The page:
Pakistani Terrorism And Nukes (Daniel 8:8)

Pakistan is terror ground zero with nukes: David Andelman

Half a world away from Belgium, terror and death have hit another American ally and where the stakes are even higher. This time, the target was Pakistan — a suicide bomb ripping through a Christian Easter celebration in the heart of Lahore, capital city of the Punjab, killing scores, wounding hundreds. It was a powerful and direct message to Pakistan, which unlike Belgium, likely has the world’s fastest growing nuclear arsenal.

The message to the nation’s prime minister, Nawaz Sharif, from a faction of the Pakistani Talban, who quickly claimed responsibility for the attack in his home base of Lahore, was simple and direct. “He can do what he wants, but he will not stop us,” said Ehsanullah Ehsan. a group spokesman.

It was as clear evidence as possible that the Taliban is determined to destabilize, even topple the government or nudge it away from its pro-American position into one more favorable to the radicals’ toxic agenda. The 20 pounds of explosives packed around quantities of ball bearings were designed to maximize the lethal footprint of the blast. And the fact that it took place Southeast of Islamabad, far from Taliban strongholds along the Afghan frontier suggests its ability to work its will as it pleases.

The danger for America is that such a move comes against a background of deeply troubling activity in a region that itself is teetering on the brink of profound unrest. It was, after all, in Pakistan, where an American Navy SEAL team located and terminated Osama bin Laden. It is also Pakistan where the Taliban and other tribal forces maintain their back offices and arms depots for their immediate aim of overthrowing the American-backed regime in neighboring Afghanistan.

They are waiting — for the American withdrawal and at the same time for a more accomodating attitude among the leadership of Pakistan toward their wants and needs.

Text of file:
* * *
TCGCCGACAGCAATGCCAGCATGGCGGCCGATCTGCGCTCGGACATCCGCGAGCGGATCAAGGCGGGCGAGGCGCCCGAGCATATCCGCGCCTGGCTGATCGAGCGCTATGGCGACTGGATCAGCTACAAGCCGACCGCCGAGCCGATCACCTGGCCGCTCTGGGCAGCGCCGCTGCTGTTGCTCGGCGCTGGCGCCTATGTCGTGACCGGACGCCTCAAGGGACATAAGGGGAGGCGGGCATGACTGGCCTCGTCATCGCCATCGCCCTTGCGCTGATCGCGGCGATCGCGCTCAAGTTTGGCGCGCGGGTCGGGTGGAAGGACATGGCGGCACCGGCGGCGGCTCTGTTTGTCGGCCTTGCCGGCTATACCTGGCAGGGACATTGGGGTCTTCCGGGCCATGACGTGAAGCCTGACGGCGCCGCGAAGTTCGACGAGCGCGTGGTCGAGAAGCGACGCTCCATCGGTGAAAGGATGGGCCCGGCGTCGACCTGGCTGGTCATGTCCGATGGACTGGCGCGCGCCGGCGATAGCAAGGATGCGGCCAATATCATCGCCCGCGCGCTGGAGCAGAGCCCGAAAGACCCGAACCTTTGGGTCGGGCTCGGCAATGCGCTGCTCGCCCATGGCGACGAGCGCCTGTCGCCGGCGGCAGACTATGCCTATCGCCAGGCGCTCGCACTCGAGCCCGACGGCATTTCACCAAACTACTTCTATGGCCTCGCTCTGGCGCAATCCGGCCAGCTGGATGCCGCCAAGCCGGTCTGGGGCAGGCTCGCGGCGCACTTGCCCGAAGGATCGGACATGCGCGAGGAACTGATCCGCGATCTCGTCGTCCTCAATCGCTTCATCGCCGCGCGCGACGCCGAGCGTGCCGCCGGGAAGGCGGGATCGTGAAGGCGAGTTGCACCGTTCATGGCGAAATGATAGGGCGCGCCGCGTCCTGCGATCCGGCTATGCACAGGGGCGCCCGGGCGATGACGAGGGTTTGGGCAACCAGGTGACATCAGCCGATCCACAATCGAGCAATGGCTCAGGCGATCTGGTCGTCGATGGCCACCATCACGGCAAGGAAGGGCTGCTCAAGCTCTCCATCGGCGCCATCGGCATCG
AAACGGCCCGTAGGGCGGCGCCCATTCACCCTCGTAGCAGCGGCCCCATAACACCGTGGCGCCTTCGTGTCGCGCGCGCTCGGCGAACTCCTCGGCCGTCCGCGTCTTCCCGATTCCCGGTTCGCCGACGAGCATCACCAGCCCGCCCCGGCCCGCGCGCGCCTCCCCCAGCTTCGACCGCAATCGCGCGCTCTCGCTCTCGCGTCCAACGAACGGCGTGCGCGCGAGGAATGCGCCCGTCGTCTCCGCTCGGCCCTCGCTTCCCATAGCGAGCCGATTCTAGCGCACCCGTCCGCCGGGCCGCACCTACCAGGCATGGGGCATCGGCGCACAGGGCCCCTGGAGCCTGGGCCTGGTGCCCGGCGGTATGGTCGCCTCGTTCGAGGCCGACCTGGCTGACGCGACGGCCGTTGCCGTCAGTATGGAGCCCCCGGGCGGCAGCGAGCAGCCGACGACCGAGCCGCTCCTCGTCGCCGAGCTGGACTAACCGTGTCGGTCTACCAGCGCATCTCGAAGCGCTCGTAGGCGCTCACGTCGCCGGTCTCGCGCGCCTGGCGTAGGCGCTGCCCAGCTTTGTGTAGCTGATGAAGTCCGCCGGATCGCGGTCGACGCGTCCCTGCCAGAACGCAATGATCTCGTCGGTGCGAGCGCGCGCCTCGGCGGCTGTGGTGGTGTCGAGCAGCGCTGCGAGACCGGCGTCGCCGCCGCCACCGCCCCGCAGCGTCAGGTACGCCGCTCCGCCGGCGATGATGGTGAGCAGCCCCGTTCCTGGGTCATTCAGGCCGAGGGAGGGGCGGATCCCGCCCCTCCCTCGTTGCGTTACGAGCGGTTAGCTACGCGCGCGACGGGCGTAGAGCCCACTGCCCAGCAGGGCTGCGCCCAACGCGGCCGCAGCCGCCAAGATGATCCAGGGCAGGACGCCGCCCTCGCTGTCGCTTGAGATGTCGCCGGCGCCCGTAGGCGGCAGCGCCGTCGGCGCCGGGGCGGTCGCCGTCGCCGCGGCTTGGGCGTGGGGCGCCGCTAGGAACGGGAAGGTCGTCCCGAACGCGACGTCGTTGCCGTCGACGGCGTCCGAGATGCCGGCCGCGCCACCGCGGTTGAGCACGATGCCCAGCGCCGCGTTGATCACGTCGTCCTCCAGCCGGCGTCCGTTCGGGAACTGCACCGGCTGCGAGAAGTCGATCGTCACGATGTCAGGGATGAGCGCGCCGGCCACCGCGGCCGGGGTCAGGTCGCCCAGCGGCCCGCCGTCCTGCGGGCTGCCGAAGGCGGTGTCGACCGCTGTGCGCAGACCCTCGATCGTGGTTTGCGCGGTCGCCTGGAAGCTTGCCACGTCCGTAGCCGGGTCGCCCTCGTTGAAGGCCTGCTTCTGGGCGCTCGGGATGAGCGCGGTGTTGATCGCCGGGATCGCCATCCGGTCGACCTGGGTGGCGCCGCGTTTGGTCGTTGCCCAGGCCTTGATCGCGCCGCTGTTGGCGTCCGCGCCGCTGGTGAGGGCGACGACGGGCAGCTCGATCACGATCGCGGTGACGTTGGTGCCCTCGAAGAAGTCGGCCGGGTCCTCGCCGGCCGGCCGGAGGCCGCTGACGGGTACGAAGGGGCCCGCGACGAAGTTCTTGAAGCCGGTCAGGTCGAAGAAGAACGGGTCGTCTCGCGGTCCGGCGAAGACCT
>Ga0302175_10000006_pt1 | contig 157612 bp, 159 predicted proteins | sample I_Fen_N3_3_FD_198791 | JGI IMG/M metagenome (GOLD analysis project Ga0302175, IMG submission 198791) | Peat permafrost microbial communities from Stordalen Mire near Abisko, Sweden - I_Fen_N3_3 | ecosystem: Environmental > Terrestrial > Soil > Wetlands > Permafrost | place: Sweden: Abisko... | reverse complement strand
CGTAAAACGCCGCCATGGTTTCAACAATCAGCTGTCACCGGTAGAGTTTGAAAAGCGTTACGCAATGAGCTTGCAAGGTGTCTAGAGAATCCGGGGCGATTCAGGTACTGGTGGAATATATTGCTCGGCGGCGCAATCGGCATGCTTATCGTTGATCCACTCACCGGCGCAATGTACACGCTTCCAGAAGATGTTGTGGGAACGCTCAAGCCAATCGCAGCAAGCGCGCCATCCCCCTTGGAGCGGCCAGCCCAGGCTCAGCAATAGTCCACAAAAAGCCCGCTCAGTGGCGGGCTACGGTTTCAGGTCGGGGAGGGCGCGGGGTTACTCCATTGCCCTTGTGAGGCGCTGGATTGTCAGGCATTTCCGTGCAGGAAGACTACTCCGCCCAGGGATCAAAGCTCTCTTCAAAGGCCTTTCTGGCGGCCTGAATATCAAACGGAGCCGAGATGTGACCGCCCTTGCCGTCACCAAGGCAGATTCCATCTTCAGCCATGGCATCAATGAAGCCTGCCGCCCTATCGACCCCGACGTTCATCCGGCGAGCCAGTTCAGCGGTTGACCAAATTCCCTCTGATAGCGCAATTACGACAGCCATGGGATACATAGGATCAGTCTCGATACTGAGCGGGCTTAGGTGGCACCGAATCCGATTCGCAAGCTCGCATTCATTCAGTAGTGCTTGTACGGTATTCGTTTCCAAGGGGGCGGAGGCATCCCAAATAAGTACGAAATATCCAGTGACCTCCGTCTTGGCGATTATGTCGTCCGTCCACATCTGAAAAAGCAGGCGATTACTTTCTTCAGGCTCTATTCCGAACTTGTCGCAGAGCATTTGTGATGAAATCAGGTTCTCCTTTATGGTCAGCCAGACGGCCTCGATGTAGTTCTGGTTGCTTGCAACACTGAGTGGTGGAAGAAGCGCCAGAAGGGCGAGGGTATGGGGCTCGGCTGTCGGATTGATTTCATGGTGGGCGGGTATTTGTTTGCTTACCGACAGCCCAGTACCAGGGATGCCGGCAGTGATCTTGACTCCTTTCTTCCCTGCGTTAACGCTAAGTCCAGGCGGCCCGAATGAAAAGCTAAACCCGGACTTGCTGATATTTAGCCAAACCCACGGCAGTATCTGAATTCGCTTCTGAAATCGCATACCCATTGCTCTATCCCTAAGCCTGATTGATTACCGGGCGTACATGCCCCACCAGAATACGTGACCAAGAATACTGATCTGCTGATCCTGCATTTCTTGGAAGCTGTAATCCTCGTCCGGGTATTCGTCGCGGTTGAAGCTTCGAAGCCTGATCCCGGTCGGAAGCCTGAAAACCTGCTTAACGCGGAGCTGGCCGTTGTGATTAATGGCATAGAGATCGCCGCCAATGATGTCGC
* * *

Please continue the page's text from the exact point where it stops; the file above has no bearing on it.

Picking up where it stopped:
The danger is that such wants and needs could extend into the arsenal of nuclear arms that Pakistan is expanding at breakneck sped. Already, its nuclear stockpile has passed neighboring India’s — 120 to 100 in terms of deployed warheads. This is a fraction of the numbers maintained by the United States and Russia. But at its current pace, Pakistan’s arsenal could balloon to 350 in the next decade — placing it third in the world, ahead of China, Britain or France. According to the Carnegie Endowment, Pakistan has enough highly enriched uranium to continue the buildup all but unchecked.
“The growth path of Pakistan’s nuclear arsenal, enabled by existing infrastructure, goes well beyond the assurances of credible minimal deterrence provided by Pakistani officials and analysts after testing nuclear devices,” the report concludes.

That leaves some frightening potential. Most of the new weapons are “low yield,” effectively tactical nuclear weapons, easily deployed — to vast and lethal effect — on isolated battlefields. Or, for that matter, carried in a suitcase into the heart of a city. Indeed, the Carnegie report does raise directly the prospects of “a risky strategy that would place weapons that are the least safe and secure close to the forward edge of battle — a battle that could be triggered by actions taken by extremist groups.”
This must be at least one aim of a multi-pronged campaign by the Taliban, with Sunday’s massacre only the latest skirmish. But it is clearly an aim that should have Washington deeply worried. A suggestion of the depth of this concern was the statement, issued immediately after news reached the White House. National Security Council spokesman Ned Price suggested, “We will continue to work with our partners in Pakistan and across the region, as together we will be unyielding in our efforts to root out the scourge of terrorism.”

Just how effective such an effort might be should become a central focus in the calculus of when and in what fashion to pull American forces out of Afghanistan and leave a nuclear armed-up region to its own devices.

Pakistan Terrorists Kill Christians On Easter (Daniel 8:8)

Pakistanis hunt for militants behind blast that killed at least 65

Pakistani authorities launched a hunt on Monday for militants behind a suicide bomb that killed at least 65 people in an attack that targeted Christians and was claimed by a Taliban faction that once declared ties with Islamic State.

Most of the victims of the bomb attack at a park in the eastern city of Lahore on Sunday evening were women and children enjoying an Easter weekend outing.

“We must bring the killers of our innocent brothers, sisters and children to justice and will never allow these savage inhumans to over-run our life and liberty,” military spokesman Asim Bajwa said in a post on Twitter.